Blackstone hunts sub-60% debt to close Alban Gate and wins Tower in Irish loan deals rush

Blackstone has put out a low- leverage financing mandate for its purchase of Alban Gate on London Wall, EC2. The private equity firm is under offer to buy the 380,000 sq ft office building from Carlyle Group for around £300m, as part of its core-plus strategy.

“Gearing won’t be above 60%,” said a banking source. “Initial offers have been submitted and now they are negotiating with the banks to improve terms.” The building, which was  JPMorgan’s UK headquarters before the group’s move to Canary Wharf, has been refurbished and is now fully sub-let, making it an attractive deal – potentially for a fixed-rate insurance company lender.

The distinctive building, designed as two towers with a connecting bridge, is sub-let mainly to law firm Nabarro and  Lloyds Bank. Also in the City of London, the financing of the iconic No. 1 Poultry at Bank is under way. Perella Weinberg is close to buying the 150,000 sq ft, James Stirling-designed office and retail property for £110m. It will inject £20m of equity and, with costs of £5m-6m, is seeking 57% leverage.

The £77m borrowing requirement is thought likely to be priced at around 300 basis points, for what one lender who had seen the mandate called “a value-added proposition”. It is yet another example of how far debt pricing has fallen; in February last year, when Morgan Stanley financed the Adelphi building with a £190m loan, it was priced at more than 400bps.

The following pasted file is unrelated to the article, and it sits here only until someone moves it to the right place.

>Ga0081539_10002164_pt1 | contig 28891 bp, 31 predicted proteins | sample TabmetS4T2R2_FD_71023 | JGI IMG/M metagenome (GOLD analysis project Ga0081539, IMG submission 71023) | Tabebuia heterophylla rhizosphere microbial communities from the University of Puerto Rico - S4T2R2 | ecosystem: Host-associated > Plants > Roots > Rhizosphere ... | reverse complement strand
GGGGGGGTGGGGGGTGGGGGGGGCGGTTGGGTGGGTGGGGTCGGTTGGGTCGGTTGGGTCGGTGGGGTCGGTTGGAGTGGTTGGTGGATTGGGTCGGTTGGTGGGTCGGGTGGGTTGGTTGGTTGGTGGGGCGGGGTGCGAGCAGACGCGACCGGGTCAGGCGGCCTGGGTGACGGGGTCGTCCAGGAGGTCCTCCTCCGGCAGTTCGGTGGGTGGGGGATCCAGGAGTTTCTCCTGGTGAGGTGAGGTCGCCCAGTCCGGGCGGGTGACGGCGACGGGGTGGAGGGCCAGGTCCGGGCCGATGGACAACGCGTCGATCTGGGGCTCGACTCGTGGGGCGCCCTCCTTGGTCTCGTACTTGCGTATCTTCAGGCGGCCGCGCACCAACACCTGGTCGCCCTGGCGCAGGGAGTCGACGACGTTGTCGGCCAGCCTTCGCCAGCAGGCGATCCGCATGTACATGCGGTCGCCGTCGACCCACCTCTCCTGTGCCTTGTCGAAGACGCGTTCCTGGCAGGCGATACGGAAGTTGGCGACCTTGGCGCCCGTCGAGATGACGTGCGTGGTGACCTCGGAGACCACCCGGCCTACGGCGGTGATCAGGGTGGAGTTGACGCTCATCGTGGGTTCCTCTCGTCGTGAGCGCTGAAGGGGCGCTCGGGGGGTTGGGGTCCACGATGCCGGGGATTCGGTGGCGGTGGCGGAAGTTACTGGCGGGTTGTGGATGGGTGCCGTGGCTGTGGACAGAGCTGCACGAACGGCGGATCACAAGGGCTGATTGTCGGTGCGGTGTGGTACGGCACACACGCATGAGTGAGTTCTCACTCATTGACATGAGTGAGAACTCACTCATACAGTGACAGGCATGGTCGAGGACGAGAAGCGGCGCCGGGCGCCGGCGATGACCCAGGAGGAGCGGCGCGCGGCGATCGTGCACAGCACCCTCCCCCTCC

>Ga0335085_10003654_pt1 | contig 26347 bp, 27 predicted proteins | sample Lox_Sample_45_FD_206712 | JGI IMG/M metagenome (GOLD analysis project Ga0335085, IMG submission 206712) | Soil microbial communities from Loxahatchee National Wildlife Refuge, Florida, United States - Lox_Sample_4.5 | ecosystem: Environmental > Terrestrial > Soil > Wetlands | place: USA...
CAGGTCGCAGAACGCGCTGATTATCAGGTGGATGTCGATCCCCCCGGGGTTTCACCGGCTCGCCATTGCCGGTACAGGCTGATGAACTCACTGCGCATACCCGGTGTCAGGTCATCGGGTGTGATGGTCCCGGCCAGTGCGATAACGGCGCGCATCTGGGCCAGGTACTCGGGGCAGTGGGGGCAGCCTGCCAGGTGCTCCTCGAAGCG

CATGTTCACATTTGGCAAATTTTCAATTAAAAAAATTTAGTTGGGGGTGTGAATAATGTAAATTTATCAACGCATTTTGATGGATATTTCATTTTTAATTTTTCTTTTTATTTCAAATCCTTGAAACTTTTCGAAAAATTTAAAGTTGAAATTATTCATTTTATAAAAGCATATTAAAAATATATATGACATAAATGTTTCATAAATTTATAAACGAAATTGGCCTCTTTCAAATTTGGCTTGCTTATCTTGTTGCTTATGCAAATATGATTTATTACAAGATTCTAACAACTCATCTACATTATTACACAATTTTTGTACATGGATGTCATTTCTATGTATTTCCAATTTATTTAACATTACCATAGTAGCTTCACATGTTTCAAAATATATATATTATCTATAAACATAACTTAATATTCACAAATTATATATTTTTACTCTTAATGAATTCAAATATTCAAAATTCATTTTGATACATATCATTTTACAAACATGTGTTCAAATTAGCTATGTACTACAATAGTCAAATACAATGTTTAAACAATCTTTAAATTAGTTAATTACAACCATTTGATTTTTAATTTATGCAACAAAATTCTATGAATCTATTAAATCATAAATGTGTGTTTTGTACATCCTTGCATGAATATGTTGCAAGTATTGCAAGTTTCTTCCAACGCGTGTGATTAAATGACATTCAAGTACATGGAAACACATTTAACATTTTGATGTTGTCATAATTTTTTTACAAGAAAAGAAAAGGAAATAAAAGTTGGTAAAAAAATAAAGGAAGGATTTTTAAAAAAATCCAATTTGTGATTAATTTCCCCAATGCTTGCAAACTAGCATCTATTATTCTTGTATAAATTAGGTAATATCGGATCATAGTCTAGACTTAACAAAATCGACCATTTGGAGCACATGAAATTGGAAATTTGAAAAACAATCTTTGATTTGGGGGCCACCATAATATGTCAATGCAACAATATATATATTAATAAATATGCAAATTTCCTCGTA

The lender said No. 1 Poultry  “is in a great spot” but leases to the two largest tenants, Aviva and Regus, are set to expire in September and October next year. Another lender said: “It is a difficult building. Retail on the ground floor is not working well; it could be repositioned.” Nonetheless, “banks are still interested”.

Ireland has returned to the spotlight with a wave of property loan trading in recent weeks. NAMA has sold its Project Tower loan portfolio to Blackstone for around €1.1bn. The loans were made to Irish developer Michael O’Flynn, secured against assets in Ireland, the UK, Germany and Spain.

Kildare Partners had previously acquired €100m of what was originally a €1.85bn look book. There have already been €29.8bn of loan sales so far this year, according to Cushman & Wakefield, boosted by IBRC’s liquidation.

A sales process is under way for the remaining €1.9bn of debt from IBRC’s projects Evergreen, Stone and Sand, which did not receive offers at reserve price. Evergreen now comprises €400m of corporate loans; Stone €1.4bn of Irish commercial loans; and Sand €648m of Irish residential mortgages.

Dublin-based Permanent TSB also plans to sell almost €10bn of assets in the near future. Other ‘live’ sales are Ulster Bank’s €775m Project Button, and NAMA’s €300m Project Spring and €225m Project Drive. According to CoStar, Project Button’s final bidders are: Blackstone Real Estate Debt Strategies, LaSalle Investment Management, and a combined bid by Kennedy Wilson and Deutsche Bank. Final bids are due on 9 May.

Involved in the last stages for Project Drive are Development Securities, Patron Capital and CarVal Investors.

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